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Mistakes to Avoid When Negotiating a Raise

Employee discussing raise with boss

If you’re doing a great job in your current position or you’re looking for a new job, you may be thinking about negotiating a raise. Afterall, you’re worth it! You work hard, you’re a team player, and you not only get the job done, you excel at it.

But asking for a raise can be a touchy subject with employers and if you don’t approach it the right way, you can kiss your bigger paycheck goodbye.

Mistakes to Avoid when seeking a raise

Not Doing Your Homework

You need to have a plan when asking for a raise. You need to know not only that you want it and deserve it, but that it’s in the best interest of your company.

Start your homework by making a list of your accomplishments, the times you’ve excelled at your job, and how that has benefitted the company. Then, research similar jobs in your field; how much are other employers paying?

Lastly, know your company. You may need a raise so you can buy a bigger house, but your company doesn’t care about that. Why do you deserve a raise? How will paying you more money benefit them? Do you have a high customer service rating? Do you close more sales than anyone else? It’s important to know this before starting negotiations.

Springing the Conversation on Your Boss

When speaking to your boss, open the conversation slowly, never spring the salary discussion on them. A negotiation is an ongoing conversation. Let your boss know that you’d like to talk to them about your salary and schedule an appointment. This is respectful of their time and will also allow them time to do their own research. If you have a performance review coming up soon, hold your discussion until that time.

Seeing Your Salary as the Only Negotiable Option

While your salary is the probably the thing you want to negotiate the most, your company may not be able to meet your desires. However, they may be willing to negotiate other things to compensate for the difference, like additional vacation time or the option to work from home more often. They may be willing to reimburse you for courses you want to take or cover work-related expenses like cellphone bills or tolls for your commute.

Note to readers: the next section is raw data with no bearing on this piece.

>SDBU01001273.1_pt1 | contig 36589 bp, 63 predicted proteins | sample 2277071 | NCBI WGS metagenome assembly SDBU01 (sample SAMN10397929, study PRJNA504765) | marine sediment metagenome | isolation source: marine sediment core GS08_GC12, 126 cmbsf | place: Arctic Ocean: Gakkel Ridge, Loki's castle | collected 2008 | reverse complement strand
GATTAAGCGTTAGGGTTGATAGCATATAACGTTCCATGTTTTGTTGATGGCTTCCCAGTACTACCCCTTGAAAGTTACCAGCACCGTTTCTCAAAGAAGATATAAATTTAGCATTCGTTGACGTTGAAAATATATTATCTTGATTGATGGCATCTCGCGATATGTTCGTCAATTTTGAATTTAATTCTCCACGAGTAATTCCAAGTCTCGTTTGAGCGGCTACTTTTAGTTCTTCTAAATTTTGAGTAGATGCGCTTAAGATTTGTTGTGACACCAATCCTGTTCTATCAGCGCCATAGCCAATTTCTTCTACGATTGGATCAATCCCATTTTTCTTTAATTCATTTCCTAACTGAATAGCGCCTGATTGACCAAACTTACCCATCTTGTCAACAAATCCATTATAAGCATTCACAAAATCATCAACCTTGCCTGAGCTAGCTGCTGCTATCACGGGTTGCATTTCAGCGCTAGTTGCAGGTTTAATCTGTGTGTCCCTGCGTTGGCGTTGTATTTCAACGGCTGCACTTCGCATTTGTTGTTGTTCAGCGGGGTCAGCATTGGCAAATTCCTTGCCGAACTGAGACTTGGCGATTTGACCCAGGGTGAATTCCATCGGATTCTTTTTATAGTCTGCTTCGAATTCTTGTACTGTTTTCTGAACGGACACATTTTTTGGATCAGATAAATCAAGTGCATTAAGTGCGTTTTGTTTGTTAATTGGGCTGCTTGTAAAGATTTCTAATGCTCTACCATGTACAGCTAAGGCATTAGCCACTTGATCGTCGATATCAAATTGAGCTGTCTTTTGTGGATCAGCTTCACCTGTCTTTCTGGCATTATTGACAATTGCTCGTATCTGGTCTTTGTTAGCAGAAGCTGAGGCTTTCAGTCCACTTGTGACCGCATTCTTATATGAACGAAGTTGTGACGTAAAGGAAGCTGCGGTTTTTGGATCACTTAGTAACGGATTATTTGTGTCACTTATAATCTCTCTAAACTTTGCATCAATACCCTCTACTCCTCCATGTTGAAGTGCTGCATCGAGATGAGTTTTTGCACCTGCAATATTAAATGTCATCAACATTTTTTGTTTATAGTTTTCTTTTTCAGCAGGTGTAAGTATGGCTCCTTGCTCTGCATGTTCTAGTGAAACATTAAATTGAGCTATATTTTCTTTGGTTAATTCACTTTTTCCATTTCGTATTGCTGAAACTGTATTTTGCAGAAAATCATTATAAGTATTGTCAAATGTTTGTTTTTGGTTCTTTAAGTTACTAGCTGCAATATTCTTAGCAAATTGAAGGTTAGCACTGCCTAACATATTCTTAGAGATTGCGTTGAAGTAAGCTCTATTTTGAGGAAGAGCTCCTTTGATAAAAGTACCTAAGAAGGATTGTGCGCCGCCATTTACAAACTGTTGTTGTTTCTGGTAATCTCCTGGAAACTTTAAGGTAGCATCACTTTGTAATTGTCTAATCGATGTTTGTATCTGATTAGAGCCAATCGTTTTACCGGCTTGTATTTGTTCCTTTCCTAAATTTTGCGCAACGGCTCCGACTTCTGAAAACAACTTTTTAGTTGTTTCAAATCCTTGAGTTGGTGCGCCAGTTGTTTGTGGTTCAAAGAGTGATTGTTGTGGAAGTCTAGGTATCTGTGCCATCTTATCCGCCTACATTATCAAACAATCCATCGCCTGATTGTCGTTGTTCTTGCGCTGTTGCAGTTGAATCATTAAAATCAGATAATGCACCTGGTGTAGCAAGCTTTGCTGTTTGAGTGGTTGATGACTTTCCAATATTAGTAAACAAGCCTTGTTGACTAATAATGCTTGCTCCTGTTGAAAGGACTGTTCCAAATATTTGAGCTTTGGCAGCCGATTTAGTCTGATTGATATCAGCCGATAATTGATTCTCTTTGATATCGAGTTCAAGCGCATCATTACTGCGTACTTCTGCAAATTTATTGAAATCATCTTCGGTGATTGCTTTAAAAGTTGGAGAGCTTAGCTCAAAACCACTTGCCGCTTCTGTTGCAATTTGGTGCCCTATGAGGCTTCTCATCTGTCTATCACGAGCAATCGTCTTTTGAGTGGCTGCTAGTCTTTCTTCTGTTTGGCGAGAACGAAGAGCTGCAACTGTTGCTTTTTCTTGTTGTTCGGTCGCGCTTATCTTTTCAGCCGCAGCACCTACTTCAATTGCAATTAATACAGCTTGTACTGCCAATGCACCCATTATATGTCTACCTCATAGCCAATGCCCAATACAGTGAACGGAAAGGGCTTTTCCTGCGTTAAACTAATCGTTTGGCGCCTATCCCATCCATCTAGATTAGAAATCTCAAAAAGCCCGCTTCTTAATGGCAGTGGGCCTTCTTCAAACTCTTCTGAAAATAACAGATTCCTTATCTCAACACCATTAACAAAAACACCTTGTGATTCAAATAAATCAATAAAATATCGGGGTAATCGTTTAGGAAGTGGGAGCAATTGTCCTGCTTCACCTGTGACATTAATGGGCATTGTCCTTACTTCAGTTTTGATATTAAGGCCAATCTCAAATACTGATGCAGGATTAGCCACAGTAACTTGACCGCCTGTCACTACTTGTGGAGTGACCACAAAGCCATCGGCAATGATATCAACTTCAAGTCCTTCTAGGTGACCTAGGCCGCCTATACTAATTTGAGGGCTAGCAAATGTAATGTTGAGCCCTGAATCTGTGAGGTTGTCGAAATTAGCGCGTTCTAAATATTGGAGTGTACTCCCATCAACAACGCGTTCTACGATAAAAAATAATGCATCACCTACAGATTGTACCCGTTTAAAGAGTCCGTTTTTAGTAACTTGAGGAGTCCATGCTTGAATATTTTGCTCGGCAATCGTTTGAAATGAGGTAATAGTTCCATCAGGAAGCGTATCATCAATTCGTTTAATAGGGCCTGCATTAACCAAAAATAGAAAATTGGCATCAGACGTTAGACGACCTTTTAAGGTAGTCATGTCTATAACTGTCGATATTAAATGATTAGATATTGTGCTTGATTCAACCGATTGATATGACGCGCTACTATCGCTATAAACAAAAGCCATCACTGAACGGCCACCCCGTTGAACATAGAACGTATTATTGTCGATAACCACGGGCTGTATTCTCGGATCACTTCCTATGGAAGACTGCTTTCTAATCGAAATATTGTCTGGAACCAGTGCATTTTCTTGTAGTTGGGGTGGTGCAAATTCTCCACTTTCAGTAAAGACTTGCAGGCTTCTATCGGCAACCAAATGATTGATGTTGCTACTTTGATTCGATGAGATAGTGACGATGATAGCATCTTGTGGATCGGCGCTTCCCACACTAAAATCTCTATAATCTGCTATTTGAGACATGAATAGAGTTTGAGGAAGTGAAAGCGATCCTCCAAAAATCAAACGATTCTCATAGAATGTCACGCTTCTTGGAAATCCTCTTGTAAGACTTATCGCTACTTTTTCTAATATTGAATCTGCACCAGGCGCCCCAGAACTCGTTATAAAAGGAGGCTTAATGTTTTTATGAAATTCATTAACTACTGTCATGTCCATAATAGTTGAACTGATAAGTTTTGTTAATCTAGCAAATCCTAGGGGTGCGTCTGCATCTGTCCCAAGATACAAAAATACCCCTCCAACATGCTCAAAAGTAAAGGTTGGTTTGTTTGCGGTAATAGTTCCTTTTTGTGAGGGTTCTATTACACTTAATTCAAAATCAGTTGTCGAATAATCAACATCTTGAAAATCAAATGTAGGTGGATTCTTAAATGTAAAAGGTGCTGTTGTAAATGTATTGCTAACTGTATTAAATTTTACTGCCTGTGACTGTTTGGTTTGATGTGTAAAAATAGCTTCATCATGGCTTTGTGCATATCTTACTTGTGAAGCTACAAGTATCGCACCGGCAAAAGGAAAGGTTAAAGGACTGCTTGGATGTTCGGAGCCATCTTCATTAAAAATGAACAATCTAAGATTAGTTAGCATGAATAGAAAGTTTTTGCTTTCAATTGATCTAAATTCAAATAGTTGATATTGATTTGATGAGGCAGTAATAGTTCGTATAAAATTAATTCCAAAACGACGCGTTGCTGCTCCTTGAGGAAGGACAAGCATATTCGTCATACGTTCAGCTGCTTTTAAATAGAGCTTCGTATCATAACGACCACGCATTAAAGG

Be open to other options, you may find that you’re happier with the result than you expected to be.

Giving an Ultimatum

When your efforts to negotiate a raise fail, it can be tempting to walk away. But this could end up hurting you. If you already have a job and threaten to leave, they may just wish you well. If you bluff about the new job, you could find yourself without any job. And if you’re negotiating for a new job, they may decide to pull their offer, again, leaving you without a job.

Issuing an ultimatum can be dangerous for you and burn bridges that you may not want to burn. Instead, try to compromise. Maybe your company can’t offer you a raise now, but be willing to reconsider in a few months based on your performance. Holding on to your current job comes with things you won’t have at a new job like seniority, earned vacation time, and possibly health insurance or 401k contributions. Step back and take a look at the big picture.

Negotiating a raise can be a great opportunity to pat yourself on the back and show your company how much you’re really worth, but be sure to approach it the right way or it could end up costing you.

Article written by Emilie Burke. Emilie writes about overcoming debt, while balancing trying to eat healthy, stay fit, and have a little fun along the way. You can find more of her work at BurkeDoes.com.

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